The exercise machine frame 20 rests upon a floor 51 and includes a pair of vertical uprights 52 connected to a top transverse member 54 and a bottom transverse member 56. A curved neck 57 is connected to the top transverse member 54 and supports the controller 50. An attachment bracket 58 extends rearwardly from the top transverse member 54 for mounting the brake assembly 48 thereto. The frame 20 also includes an elongated base member 60 having a support link 61, a rearwardly angled, support member 62 which carries a first pivot shaft 64 and the fixed handgrips 42 at the upper end thereof. The base member 60 is provided with a rear transverse retaining member 66 and a forward transverse retaining member 68. A second pivot shaft 70 is provided on the base member 60 near the rear transverse retaining member 66. Both retaining members 66, 68 are forwardly angled and equipped with rectangular plates 72 (FIG. 5) for affixing the rear guide shaft assemblies 18 thereto.
As seen in FIG. 5, each of the rear guide shaft assemblies 18 includes a guide shaft spacer 74 flanked by a pair of guide shaft tubes 76. The spacer 74 and tubes 76 are held together by a plurality of transversely extending bolts 78. At each end of the spacers 74, vertically extending bolts 80 pass through holes formed therein, and are screw threaded into openings in the rectangular plates 72 of the retaining members 66, 68. The rear guide shaft assemblies 18 are positioned at an angle of about 10 degrees relative to the floor 51 (FIG. 3).
Turning to FIG. 6, the rearward end of each front guide shaft assembly 34 includes a cylindrical cuff 82 for receiving a pair of pop-in bearings 84. The cuff 82 and bearings 84 fit over the second pivot shaft 70 on the base member 60 and enable a pivotal mounting for the rearward end of the front guide shaft assemblies 34. Each of the front guide shaft assemblies 34 is comprised of an elongated cylindrical tube 86, and a forwardly projecting, bifurcated bracket 88 having a pair of aligned apertures at its upper end. The tube 86 is pivoted at an angle of about 5 degrees to 10 degrees during operation of the exercise machine 10. The cam roller 36 has openings which are positioned in alignment with the bracket apertures so that the cam roller 36 may be interposed between the brackets 88. Bearings 90 are provided in the cam roller 36, and a bolt 92 passes through the apertures of the brackets 88 and the openings of the cam roller 36 and is secured by a nut 94. Each cam roller 36 rides upon the periphery of its cam 38. The upper end of each swing arm 24 has a mounting cylinder 96 provided with pop-in bearings 98. The mounting cylinder 96 and bearings 98 slide over the first pivot shaft 64 at the top of the support member 62 to provide a pivotal mounting.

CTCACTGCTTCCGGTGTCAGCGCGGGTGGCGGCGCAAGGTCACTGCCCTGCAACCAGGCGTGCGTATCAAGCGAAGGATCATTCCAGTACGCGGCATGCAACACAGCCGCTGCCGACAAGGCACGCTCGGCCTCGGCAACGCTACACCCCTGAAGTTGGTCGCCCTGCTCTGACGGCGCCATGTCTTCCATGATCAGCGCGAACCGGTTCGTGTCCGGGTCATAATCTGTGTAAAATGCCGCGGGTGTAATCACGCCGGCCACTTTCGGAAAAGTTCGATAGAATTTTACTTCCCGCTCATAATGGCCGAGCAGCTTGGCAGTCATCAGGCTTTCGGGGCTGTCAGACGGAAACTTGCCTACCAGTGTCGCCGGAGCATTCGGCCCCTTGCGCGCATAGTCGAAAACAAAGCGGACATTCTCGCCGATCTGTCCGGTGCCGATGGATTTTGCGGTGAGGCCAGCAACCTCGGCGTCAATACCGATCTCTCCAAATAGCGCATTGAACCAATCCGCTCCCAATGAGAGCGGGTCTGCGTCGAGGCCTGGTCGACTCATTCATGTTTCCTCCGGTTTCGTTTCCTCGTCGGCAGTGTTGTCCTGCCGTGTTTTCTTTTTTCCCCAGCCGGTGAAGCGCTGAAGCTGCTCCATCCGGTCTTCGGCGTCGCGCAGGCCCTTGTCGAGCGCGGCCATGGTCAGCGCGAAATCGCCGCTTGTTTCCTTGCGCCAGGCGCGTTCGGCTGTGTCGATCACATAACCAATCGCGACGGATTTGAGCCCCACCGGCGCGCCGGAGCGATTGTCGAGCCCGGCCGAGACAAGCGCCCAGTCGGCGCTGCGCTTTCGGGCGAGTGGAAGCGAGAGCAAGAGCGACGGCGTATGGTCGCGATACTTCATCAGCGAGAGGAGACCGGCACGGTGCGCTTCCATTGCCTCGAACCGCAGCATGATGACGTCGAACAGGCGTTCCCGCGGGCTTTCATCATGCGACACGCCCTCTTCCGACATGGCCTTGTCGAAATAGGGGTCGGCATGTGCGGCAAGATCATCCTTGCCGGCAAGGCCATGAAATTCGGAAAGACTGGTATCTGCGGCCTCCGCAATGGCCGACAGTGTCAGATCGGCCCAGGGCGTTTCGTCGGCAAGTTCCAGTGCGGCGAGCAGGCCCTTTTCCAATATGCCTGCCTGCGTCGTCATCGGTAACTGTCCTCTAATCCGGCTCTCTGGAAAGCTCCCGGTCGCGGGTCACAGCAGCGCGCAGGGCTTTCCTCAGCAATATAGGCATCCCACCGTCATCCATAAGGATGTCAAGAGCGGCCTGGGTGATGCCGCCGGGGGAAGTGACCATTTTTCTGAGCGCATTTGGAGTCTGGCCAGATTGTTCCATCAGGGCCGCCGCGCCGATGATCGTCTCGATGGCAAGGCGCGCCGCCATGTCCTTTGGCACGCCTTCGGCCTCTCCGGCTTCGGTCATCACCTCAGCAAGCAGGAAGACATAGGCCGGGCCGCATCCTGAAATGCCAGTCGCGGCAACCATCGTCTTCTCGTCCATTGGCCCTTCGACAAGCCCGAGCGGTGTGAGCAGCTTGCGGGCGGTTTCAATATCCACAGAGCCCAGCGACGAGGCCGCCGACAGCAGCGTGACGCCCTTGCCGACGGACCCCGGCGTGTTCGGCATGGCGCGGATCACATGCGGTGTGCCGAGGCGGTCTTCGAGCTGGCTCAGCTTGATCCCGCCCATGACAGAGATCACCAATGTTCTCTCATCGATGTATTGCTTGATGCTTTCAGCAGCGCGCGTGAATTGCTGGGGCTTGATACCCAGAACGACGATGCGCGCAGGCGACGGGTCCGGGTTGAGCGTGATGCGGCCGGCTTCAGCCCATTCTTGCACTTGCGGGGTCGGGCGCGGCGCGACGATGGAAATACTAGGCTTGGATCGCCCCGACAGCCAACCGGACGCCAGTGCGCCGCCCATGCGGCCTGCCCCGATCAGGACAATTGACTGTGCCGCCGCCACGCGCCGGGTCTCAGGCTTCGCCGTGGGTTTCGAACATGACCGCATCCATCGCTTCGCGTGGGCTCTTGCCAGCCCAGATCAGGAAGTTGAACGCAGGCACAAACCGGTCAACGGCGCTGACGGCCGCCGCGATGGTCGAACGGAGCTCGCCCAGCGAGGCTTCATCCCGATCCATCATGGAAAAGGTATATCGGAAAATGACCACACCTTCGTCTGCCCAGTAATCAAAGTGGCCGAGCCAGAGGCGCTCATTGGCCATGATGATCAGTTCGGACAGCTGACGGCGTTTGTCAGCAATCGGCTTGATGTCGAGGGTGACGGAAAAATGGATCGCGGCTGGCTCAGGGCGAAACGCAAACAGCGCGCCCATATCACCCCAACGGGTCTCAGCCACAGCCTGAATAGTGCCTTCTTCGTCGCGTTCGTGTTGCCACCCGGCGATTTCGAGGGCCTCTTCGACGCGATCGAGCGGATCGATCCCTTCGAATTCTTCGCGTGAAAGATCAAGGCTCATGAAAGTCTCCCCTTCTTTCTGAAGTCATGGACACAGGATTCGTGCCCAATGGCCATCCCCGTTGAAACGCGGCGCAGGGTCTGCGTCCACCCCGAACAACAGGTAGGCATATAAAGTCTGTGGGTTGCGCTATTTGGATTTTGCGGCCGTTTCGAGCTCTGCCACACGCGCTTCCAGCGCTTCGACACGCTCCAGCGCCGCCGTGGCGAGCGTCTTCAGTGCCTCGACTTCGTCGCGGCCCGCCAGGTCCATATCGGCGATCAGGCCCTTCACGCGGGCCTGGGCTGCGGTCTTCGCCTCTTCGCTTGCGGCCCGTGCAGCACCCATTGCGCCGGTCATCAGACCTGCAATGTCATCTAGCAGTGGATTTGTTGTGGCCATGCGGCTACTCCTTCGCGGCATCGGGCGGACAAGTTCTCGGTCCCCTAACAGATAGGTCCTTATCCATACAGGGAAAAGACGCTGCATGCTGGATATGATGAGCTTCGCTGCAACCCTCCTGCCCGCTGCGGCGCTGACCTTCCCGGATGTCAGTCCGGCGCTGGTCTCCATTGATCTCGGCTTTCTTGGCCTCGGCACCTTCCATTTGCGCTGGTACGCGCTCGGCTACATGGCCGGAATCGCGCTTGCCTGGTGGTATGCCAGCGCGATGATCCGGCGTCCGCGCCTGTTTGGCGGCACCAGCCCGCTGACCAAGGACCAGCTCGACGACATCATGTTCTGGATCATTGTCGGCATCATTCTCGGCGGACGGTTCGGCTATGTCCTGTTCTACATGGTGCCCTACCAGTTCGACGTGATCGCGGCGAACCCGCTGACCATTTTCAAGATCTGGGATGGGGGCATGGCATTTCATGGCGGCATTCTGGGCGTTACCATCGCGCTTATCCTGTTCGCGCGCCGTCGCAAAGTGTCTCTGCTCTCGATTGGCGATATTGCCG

Referring to FIG. 7, the drive pulley 44 for the brake assembly 48 is placed between the cams 38. The main drive shaft 12 passes through offcenter locations of the cams 38 and the center of the drive pulley 44. The drive belt 46 wraps around the drive pulley 44 and a shaft 100 on the brake assembly 48. Pillow block bearings 102 are secured by bolts 104 and nuts 106 to the vertical uprights 52 of the frame 20. Each end of the main drive shaft 12 passes through a respective pillow block bearing 102 and a large hole on one end of the bell crank 14 or 16 and is fitted with a retaining nut 107. The other end of the bell crank 14 or 16 has a small hole which is aligned with a forward end opening of the forward connecting link 28. Pop-in bearings 108 are provided on each side of the forwardly connecting link 28. A link bolt 110 passes through the bearings 108 and the forward end opening of the forward connecting link 28. A rearward end of the forward connecting link 28 includes pop-in bearings 112 and a link bolt 114 so that it can be pivotally connected to an inside, mid-portion of the swing arm 24.
FIG. 8 illustrates the forward end of the rear connecting link 26 with pop-in bearings 116 and a link bolt 118 so that the forward end is pivotally secured to the inside, bottom end of the swing arm 24 (FIG. 3). The rearward end of the rear connecting link 26 has pop-in bearings 120 and is aligned with a laterally extending boss 122 on an outer side plate 124 of the carriage assembly 122. A link bolt 126 pivotally connects the rearward end of the rearward connecting link 26 to the side plate 124. The carriage assembly 22 also includes an inner side plate 128. The side plates 124, 128 are formed with four holes in registration with each other, and an outwardly protruding tab 130. Three tubular rollers 132, 134, 136, each having pop-in bearings 138, are aligned with appropriate holes in the side plates 124, 128 and are mounted between the side plates 124, 128 by means of pivot bolts 140 and roller nuts 142. In addition, a rearward cylindrical end 143 of the foot assembly 32 having pop-in bearing 144 is aligned with one set of the holes in the side plates 124, 128, and is pivotally attached between the side plates 124, 128 by pivot bolt 146 and roller nut 148. An adjustment bolt 150 passes through an opening in the tab 130 of each side plate 124, 128 and selectively engages an adjustment member 152 connected to the side plate 124, 128. The adjustment member 152 is used to set the position of the rollers 132, 134, 136 on the carriage assembly 22.